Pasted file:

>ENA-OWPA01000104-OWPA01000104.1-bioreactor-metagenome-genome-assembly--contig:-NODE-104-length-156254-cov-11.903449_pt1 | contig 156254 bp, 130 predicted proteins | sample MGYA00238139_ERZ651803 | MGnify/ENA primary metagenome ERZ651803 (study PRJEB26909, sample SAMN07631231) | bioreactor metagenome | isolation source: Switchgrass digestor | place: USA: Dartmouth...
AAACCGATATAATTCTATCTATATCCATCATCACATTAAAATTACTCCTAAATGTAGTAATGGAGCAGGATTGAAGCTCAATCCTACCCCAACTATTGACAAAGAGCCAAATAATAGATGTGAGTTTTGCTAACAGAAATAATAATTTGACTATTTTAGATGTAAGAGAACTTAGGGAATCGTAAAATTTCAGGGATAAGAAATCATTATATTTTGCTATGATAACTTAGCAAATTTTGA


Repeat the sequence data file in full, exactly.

>ENA-OWPA01000104-OWPA01000104.1-bioreactor-metagenome-genome-assembly--contig:-NODE-104-length-156254-cov-11.903449_pt1 | contig 156254 bp, 130 predicted proteins | sample MGYA00238139_ERZ651803 | MGnify/ENA primary metagenome ERZ651803 (study PRJEB26909, sample SAMN07631231) | bioreactor metagenome | isolation source: Switchgrass digestor | place: USA: Dartmouth...
AAACCGATATAATTCTATCTATATCCATCATCACATTAAAATTACTCCTAAATGTAGTAATGGAGCAGGATTGAAGCTCAATCCTACCCCAACTATTGACAAAGAGCCAAATAATAGATGTGAGTTTTGCTAACAGAAATAATAATTTGACTATTTTAGATGTAAGAGAACTTAGGGAATCGTAAAATTTCAGGGATAAGAAATCATTATATTTTGCTATGATAACTTAGCAAATTTTGA